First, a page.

31057a Version-Specific Hookup Information

Version 1.5, July 19, 2003


Several PowerSlaves have died during installation by others as well as myself.  I believe I have pinned down the cause to the following scenario:

Touching both the PowerSlave board and the Vivitar flash board at the same time after the flash capacitor has been charged (possibly during testing, before beginning the modification or after the modification has been done) will often destroy the sensitive CMOS circuitry in the PowerSlave.  This happens even (especially) if the batteries are disconnected.

This occurs because easily touchable parts of the Vivitar board are at -265 volts (or more) compared to all the circuitry on the PowerSlave;  skin resistance is easily low enough to destroy the CMOS circuitry if components or circuit traces of both boards are touched simultaneously.

To avoid this eventuality, I can only suggest one thing:  one must ensure that the flash capacitor (and even the smaller yellow commutating capacitor) are discharged before handling the boards, and if possible, avoid even testing the assembly until everything is safely installed in the intended housing.  If the flash is brand new out of the box (or the unmodified flash unit has not had batteries in it for a few weeks) it is safe to assume that the capacitor is not charged enough to cause a problem.  If the Vivitar flash has been powered up for testing (especially if the resistors have been cut per the modifications below to prevent draining the flash capacitor), the flash capacitor will need to be discharged before wiring the PowerSlave to it.  If the assembly (PowerSlave wired to Vivitar board) is tested after wiring but before installation in its final housing or box, the aforementioned capacitors should be discharged before handling the assembly for mounting.

A suitable device for discharging the capacitor can be made from a metal-oxide-film (MOF) resistor in the 100-ohm to 1000-ohm range, rated at several watts.  Wires with insulated alligator clip leads can be added to the resistor so it can be easily clipped to the leads of the capacitor to discharge it.  Only a few seconds should be required for the capacitor to be significantly discharged.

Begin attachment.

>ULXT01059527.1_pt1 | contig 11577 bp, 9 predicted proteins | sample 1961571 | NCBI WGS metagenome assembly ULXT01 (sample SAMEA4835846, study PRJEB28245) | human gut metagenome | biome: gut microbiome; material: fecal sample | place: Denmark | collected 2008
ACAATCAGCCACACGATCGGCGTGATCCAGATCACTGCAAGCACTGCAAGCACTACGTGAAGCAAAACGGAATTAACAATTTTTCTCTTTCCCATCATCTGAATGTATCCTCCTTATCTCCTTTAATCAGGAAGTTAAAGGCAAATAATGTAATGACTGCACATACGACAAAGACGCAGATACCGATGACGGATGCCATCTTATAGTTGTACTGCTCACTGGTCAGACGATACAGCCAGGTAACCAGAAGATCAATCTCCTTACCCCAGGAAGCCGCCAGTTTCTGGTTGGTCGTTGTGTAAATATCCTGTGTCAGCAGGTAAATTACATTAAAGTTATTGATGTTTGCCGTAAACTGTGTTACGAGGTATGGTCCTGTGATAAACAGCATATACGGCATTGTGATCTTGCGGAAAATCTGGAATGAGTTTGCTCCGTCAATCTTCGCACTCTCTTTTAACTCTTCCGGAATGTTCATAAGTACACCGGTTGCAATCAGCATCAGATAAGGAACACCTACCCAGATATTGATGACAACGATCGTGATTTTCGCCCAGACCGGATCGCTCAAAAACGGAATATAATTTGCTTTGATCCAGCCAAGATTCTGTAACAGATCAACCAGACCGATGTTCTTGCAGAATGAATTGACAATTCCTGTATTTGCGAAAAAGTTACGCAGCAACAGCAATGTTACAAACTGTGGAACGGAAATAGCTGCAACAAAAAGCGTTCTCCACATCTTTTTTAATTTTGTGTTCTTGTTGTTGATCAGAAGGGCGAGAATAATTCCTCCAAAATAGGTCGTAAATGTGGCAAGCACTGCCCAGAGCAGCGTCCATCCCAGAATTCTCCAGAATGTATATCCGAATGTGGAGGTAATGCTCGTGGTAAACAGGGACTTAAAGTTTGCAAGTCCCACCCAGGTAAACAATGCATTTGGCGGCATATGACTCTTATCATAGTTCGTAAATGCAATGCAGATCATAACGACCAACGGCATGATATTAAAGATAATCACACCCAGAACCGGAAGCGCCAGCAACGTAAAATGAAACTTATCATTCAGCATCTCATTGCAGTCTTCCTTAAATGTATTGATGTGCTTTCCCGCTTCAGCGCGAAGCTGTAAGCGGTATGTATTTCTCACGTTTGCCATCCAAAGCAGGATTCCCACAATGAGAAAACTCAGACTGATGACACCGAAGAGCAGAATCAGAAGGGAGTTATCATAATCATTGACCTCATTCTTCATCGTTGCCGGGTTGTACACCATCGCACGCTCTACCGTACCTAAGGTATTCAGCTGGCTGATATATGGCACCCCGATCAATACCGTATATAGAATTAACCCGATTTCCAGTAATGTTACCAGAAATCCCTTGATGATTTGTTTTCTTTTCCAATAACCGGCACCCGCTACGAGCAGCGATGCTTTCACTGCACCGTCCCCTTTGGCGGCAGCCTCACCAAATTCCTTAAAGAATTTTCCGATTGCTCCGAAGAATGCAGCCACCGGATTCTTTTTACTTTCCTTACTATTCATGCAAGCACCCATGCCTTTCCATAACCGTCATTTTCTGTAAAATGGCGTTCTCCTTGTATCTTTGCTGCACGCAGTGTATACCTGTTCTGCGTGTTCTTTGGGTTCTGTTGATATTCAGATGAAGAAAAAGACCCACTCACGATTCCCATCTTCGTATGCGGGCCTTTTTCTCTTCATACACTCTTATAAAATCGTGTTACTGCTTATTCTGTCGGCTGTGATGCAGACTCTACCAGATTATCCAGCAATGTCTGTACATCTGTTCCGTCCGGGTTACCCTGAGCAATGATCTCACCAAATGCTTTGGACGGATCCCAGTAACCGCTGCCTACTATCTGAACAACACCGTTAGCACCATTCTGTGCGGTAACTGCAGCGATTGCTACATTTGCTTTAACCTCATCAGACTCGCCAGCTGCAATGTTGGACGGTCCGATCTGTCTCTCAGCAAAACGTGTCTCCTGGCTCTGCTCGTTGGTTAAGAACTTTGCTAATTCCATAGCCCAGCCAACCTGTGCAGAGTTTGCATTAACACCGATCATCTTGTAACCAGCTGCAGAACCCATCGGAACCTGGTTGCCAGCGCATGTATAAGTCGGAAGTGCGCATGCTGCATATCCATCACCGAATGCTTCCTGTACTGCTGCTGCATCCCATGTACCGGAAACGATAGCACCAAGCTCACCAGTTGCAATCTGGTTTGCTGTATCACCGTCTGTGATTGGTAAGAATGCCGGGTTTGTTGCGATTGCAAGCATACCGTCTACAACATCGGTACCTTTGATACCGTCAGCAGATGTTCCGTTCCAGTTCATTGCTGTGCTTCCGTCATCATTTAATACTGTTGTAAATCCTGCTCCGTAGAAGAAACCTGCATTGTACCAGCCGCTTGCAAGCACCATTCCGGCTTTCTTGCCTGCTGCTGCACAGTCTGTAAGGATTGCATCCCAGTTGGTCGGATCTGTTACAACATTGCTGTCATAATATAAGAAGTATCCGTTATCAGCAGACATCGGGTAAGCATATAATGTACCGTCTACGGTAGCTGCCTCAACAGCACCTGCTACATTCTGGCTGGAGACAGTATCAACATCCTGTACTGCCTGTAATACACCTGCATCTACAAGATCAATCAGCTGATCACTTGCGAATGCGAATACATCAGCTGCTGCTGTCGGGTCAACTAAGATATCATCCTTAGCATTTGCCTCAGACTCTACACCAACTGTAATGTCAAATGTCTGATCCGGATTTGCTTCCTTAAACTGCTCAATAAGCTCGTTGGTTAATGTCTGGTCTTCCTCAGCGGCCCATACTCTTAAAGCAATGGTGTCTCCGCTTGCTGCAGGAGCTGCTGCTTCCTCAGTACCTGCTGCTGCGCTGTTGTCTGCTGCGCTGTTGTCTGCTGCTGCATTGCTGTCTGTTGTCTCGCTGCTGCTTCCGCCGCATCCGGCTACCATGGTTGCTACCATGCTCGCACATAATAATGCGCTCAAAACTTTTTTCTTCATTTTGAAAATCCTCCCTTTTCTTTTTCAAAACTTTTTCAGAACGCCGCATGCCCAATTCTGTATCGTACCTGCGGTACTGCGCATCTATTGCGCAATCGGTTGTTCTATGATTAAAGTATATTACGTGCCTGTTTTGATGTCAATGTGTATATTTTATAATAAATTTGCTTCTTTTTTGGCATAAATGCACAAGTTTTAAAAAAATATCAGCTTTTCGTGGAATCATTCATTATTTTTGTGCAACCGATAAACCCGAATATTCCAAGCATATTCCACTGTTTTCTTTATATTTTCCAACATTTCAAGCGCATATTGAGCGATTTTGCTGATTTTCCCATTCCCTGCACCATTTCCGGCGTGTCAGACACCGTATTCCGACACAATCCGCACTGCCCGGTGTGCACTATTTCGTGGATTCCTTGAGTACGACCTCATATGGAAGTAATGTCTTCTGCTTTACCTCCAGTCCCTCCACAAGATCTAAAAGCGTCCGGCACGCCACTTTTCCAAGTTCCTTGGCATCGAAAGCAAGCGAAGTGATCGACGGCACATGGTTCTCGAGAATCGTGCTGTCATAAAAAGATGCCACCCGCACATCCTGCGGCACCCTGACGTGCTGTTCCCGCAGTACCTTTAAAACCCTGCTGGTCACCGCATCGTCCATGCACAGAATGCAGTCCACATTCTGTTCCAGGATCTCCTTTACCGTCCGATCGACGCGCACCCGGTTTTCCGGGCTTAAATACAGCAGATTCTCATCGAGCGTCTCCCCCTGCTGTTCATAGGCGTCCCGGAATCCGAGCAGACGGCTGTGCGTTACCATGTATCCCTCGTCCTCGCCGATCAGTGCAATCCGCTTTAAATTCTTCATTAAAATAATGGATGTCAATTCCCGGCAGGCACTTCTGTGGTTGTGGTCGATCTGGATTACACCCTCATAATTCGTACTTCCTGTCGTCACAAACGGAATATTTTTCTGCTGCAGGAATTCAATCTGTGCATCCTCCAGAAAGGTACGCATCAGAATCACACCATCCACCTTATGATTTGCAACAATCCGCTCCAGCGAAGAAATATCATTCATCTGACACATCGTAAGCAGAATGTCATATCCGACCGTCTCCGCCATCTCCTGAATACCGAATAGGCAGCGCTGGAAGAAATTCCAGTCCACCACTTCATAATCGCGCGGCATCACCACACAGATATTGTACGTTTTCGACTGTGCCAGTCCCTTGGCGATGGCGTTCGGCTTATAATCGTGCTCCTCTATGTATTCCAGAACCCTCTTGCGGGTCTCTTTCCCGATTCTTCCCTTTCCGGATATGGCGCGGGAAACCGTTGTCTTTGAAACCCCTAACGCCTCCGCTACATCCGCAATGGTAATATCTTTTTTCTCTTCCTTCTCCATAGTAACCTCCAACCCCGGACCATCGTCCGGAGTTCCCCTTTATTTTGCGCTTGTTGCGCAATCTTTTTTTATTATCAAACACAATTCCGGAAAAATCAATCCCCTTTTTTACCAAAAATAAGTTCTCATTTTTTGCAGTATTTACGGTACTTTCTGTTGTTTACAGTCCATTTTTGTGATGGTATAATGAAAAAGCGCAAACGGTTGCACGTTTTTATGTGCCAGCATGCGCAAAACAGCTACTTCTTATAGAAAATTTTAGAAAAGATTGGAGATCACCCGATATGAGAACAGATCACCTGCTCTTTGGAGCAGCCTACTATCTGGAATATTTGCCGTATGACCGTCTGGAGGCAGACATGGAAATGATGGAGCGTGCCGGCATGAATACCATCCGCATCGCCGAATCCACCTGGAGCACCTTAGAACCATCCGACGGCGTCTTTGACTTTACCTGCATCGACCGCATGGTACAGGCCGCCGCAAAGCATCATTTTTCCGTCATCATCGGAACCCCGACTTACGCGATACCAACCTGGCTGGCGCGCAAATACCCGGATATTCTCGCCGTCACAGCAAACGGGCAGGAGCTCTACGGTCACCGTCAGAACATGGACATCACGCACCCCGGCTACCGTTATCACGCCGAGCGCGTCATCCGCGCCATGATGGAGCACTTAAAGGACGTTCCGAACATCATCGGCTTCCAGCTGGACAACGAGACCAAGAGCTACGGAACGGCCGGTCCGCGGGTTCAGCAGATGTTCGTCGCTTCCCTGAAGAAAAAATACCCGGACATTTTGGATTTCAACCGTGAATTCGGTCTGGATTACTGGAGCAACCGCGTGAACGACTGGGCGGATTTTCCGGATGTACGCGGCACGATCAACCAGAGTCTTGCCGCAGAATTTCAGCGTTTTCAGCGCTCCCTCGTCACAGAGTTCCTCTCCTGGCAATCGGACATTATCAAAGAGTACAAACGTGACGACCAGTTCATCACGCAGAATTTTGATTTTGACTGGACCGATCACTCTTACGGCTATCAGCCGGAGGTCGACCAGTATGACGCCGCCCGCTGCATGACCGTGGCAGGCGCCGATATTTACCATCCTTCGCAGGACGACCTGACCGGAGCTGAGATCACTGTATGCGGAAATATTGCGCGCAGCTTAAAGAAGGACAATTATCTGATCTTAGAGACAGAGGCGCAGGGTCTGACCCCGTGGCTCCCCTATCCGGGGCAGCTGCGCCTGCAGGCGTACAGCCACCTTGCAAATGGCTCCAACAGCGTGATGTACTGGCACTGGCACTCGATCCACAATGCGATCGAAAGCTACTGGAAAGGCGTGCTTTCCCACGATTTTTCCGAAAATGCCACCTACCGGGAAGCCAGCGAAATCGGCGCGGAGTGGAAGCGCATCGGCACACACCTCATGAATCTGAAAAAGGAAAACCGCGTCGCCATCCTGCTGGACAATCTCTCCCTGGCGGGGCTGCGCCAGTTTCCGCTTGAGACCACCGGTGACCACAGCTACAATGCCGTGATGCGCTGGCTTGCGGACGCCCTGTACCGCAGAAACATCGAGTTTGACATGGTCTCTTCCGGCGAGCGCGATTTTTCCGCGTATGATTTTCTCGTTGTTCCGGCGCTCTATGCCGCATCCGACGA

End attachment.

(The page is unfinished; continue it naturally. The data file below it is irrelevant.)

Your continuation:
On the 31057a version of the Vivitar board, two resistors need to have one lead clipped (or lifted from the board) in order to disable the automatic flash adjustment circuitry and the "Ready" indicator:  The 10K (brown-black-orange-gold) indicated and the 1M resistor (brown-black-green-gold) near the neon "Ready" indicator.

After the resistors have been cut, the wires from the PowerSlave may be attached to the flash board.  Note that the mechanical steps of preparing the enclosure and drilling holes for the wires has not been detailed at this time.  The "ribs" on the center post must be removed or cut down in order for the PowerSlave board to seat into the Serpac box.  More information will be added at a later date.

In the photo above, the Battery Ground (black) and the Switched Output (blue) are shown connected across the switch -- for operation in this mode, the switch is left in the OFF position during normal operation, and the PowerSlave is on whenever batteries are installed.  When the switch is turned ON, the power-saving mechanism of the PowerSlave is defeated, and the flash's capacitor will be charged to the full voltage possible with the given battery voltage.

NOTE: Wire positions are not optional at the switch nor at the flash contacts.  The PowerSlave may be damaged if the black, blue, or white wires are not connected as shown.

Alternatively, if it were desired to be able to use the switch to turn the unit on and off, a trace would have to be cut (indicated by the yellow X in the picture above), the black wire moved to where the blue wire is currently attached, and the blue wire moved to the location indicated by the blue line.

The following pictures show the final reassembly steps once the PowerSlave connections have been completed.

2002,2003 Jon Barclay, all rights reserved.